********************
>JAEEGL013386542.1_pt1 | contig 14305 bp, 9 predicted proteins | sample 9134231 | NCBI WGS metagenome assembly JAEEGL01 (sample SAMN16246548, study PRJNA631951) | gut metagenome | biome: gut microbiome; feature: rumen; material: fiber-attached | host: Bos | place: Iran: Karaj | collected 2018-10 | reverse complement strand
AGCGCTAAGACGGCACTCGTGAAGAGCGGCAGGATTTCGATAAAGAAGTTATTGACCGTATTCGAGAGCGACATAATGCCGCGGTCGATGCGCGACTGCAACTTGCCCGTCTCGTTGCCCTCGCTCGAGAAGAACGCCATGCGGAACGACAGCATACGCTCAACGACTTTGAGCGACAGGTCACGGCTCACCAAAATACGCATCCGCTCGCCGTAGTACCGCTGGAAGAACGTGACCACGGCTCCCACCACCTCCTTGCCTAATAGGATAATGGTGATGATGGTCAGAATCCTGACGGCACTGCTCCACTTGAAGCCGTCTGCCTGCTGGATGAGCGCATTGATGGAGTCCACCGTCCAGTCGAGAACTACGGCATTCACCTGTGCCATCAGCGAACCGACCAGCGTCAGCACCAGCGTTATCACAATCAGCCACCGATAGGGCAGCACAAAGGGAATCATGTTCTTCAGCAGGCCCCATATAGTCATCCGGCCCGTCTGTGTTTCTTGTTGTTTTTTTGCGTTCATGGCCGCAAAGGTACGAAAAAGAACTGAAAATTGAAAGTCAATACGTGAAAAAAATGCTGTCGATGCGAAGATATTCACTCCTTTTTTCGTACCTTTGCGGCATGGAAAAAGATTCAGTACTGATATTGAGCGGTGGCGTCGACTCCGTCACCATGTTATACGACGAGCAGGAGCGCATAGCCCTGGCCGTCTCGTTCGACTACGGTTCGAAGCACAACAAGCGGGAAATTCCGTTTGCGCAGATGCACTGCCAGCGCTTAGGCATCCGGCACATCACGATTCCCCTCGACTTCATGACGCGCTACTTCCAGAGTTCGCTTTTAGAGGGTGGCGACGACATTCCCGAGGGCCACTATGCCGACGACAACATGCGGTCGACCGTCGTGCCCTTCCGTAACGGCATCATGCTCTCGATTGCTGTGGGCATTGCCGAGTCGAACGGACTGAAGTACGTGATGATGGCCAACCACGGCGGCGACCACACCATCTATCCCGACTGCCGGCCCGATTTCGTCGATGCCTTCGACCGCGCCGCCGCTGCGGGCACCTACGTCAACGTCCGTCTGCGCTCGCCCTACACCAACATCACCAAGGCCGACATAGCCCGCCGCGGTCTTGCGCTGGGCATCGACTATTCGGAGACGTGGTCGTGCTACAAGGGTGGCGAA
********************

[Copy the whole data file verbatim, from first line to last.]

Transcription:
>JAEEGL013386542.1_pt1 | contig 14305 bp, 9 predicted proteins | sample 9134231 | NCBI WGS metagenome assembly JAEEGL01 (sample SAMN16246548, study PRJNA631951) | gut metagenome | biome: gut microbiome; feature: rumen; material: fiber-attached | host: Bos | place: Iran: Karaj | collected 2018-10 | reverse complement strand
AGCGCTAAGACGGCACTCGTGAAGAGCGGCAGGATTTCGATAAAGAAGTTATTGACCGTATTCGAGAGCGACATAATGCCGCGGTCGATGCGCGACTGCAACTTGCCCGTCTCGTTGCCCTCGCTCGAGAAGAACGCCATGCGGAACGACAGCATACGCTCAACGACTTTGAGCGACAGGTCACGGCTCACCAAAATACGCATCCGCTCGCCGTAGTACCGCTGGAAGAACGTGACCACGGCTCCCACCACCTCCTTGCCTAATAGGATAATGGTGATGATGGTCAGAATCCTGACGGCACTGCTCCACTTGAAGCCGTCTGCCTGCTGGATGAGCGCATTGATGGAGTCCACCGTCCAGTCGAGAACTACGGCATTCACCTGTGCCATCAGCGAACCGACCAGCGTCAGCACCAGCGTTATCACAATCAGCCACCGATAGGGCAGCACAAAGGGAATCATGTTCTTCAGCAGGCCCCATATAGTCATCCGGCCCGTCTGTGTTTCTTGTTGTTTTTTTGCGTTCATGGCCGCAAAGGTACGAAAAAGAACTGAAAATTGAAAGTCAATACGTGAAAAAAATGCTGTCGATGCGAAGATATTCACTCCTTTTTTCGTACCTTTGCGGCATGGAAAAAGATTCAGTACTGATATTGAGCGGTGGCGTCGACTCCGTCACCATGTTATACGACGAGCAGGAGCGCATAGCCCTGGCCGTCTCGTTCGACTACGGTTCGAAGCACAACAAGCGGGAAATTCCGTTTGCGCAGATGCACTGCCAGCGCTTAGGCATCCGGCACATCACGATTCCCCTCGACTTCATGACGCGCTACTTCCAGAGTTCGCTTTTAGAGGGTGGCGACGACATTCCCGAGGGCCACTATGCCGACGACAACATGCGGTCGACCGTCGTGCCCTTCCGTAACGGCATCATGCTCTCGATTGCTGTGGGCATTGCCGAGTCGAACGGACTGAAGTACGTGATGATGGCCAACCACGGCGGCGACCACACCATCTATCCCGACTGCCGGCCCGATTTCGTCGATGCCTTCGACCGCGCCGCCGCTGCGGGCACCTACGTCAACGTCCGTCTGCGCTCGCCCTACACCAACATCACCAAGGCCGACATAGCCCGCCGCGGTCTTGCGCTGGGCATCGACTATTCGGAGACGTGGTCGTGCTACAAGGGTGGCGAA